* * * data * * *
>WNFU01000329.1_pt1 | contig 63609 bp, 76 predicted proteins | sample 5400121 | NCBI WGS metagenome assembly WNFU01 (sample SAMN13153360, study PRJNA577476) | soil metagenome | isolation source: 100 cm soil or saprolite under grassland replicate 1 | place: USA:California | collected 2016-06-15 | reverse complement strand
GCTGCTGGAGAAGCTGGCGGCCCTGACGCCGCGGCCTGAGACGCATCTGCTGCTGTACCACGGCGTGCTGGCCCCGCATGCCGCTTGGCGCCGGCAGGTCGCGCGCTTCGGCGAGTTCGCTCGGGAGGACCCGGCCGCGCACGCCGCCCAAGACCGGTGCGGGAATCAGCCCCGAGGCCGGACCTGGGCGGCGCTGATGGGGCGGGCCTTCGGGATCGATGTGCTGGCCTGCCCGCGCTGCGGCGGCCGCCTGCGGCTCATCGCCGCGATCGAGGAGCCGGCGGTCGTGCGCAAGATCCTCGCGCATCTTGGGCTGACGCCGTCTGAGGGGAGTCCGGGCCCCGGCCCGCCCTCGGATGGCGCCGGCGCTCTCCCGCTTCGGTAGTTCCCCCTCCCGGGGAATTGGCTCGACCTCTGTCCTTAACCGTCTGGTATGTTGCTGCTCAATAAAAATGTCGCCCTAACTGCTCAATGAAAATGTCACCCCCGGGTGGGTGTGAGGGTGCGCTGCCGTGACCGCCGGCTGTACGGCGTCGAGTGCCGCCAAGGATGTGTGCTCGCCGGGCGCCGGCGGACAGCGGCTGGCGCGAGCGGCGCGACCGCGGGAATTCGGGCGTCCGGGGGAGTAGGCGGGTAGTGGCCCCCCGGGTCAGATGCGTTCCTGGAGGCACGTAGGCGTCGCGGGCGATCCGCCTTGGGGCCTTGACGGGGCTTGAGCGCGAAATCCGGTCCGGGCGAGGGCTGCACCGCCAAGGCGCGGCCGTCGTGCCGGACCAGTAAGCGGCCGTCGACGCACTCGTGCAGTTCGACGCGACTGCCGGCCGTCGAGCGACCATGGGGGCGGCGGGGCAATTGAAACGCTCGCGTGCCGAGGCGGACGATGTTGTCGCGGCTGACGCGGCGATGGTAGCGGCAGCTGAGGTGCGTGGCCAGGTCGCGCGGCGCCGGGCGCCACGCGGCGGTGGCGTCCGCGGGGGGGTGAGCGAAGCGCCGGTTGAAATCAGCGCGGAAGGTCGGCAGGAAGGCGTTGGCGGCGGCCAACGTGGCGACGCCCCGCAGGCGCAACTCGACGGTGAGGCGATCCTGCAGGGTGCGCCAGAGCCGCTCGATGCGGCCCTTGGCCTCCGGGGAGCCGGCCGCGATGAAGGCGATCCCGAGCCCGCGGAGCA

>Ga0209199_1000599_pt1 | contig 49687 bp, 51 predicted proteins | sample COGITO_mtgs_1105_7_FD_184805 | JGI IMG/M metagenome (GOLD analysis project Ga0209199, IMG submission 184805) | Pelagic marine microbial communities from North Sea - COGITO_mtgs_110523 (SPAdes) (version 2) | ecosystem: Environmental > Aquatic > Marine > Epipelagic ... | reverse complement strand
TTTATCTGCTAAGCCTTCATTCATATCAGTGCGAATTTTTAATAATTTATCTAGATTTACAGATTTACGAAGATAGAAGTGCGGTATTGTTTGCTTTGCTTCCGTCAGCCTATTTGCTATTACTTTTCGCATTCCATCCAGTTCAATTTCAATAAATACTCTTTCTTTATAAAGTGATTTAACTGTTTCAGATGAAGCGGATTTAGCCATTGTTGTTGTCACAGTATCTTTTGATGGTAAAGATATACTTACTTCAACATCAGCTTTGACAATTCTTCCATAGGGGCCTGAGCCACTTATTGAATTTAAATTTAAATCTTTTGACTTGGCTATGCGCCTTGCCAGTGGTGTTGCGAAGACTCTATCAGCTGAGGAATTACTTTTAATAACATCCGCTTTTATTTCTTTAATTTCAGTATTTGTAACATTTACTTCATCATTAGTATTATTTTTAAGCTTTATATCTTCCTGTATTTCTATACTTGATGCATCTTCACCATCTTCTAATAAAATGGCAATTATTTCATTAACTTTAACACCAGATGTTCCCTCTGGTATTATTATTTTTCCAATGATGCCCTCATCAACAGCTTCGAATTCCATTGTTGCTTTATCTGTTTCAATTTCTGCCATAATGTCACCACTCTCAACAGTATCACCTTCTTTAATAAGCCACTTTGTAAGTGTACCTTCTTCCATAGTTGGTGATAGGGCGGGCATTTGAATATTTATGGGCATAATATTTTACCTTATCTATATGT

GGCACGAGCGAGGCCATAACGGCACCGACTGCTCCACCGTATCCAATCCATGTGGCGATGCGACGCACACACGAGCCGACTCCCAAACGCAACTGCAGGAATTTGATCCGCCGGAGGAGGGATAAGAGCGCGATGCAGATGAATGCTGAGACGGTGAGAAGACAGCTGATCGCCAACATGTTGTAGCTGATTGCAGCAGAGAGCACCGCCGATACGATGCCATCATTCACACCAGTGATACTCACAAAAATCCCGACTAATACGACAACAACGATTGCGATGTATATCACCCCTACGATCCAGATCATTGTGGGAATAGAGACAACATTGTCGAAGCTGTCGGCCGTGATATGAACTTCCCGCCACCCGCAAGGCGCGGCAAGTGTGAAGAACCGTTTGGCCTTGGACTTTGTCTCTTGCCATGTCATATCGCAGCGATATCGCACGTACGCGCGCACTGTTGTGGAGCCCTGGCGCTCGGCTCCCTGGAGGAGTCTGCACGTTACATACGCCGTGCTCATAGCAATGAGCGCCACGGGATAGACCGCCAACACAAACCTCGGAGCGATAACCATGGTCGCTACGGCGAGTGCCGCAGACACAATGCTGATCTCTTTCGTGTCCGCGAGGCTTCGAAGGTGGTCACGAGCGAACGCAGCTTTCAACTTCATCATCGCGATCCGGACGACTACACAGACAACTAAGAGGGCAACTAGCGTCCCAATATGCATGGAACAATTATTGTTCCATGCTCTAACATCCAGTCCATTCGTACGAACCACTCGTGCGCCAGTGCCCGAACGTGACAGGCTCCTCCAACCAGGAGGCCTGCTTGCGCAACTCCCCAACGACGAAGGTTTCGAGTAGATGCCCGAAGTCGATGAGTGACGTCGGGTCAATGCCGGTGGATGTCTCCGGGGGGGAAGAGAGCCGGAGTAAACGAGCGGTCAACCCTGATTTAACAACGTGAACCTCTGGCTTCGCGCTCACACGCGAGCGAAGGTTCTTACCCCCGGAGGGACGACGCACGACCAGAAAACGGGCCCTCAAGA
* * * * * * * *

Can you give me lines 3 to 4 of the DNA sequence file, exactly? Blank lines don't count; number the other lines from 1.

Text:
>Ga0209199_1000599_pt1 | contig 49687 bp, 51 predicted proteins | sample COGITO_mtgs_1105_7_FD_184805 | JGI IMG/M metagenome (GOLD analysis project Ga0209199, IMG submission 184805) | Pelagic marine microbial communities from North Sea - COGITO_mtgs_110523 (SPAdes) (version 2) | ecosystem: Environmental > Aquatic > Marine > Epipelagic ... | reverse complement strand
TTTATCTGCTAAGCCTTCATTCATATCAGTGCGAATTTTTAATAATTTATCTAGATTTACAGATTTACGAAGATAGAAGTGCGGTATTGTTTGCTTTGCTTCCGTCAGCCTATTTGCTATTACTTTTCGCATTCCATCCAGTTCAATTTCAATAAATACTCTTTCTTTATAAAGTGATTTAACTGTTTCAGATGAAGCGGATTTAGCCATTGTTGTTGTCACAGTATCTTTTGATGGTAAAGATATACTTACTTCAACATCAGCTTTGACAATTCTTCCATAGGGGCCTGAGCCACTTATTGAATTTAAATTTAAATCTTTTGACTTGGCTATGCGCCTTGCCAGTGGTGTTGCGAAGACTCTATCAGCTGAGGAATTACTTTTAATAACATCCGCTTTTATTTCTTTAATTTCAGTATTTGTAACATTTACTTCATCATTAGTATTATTTTTAAGCTTTATATCTTCCTGTATTTCTATACTTGATGCATCTTCACCATCTTCTAATAAAATGGCAATTATTTCATTAACTTTAACACCAGATGTTCCCTCTGGTATTATTATTTTTCCAATGATGCCCTCATCAACAGCTTCGAATTCCATTGTTGCTTTATCTGTTTCAATTTCTGCCATAATGTCACCACTCTCAACAGTATCACCTTCTTTAATAAGCCACTTTGTAAGTGTACCTTCTTCCATAGTTGGTGATAGGGCGGGCATTTGAATATTTATGGGCATAATATTTTACCTTATCTATATGT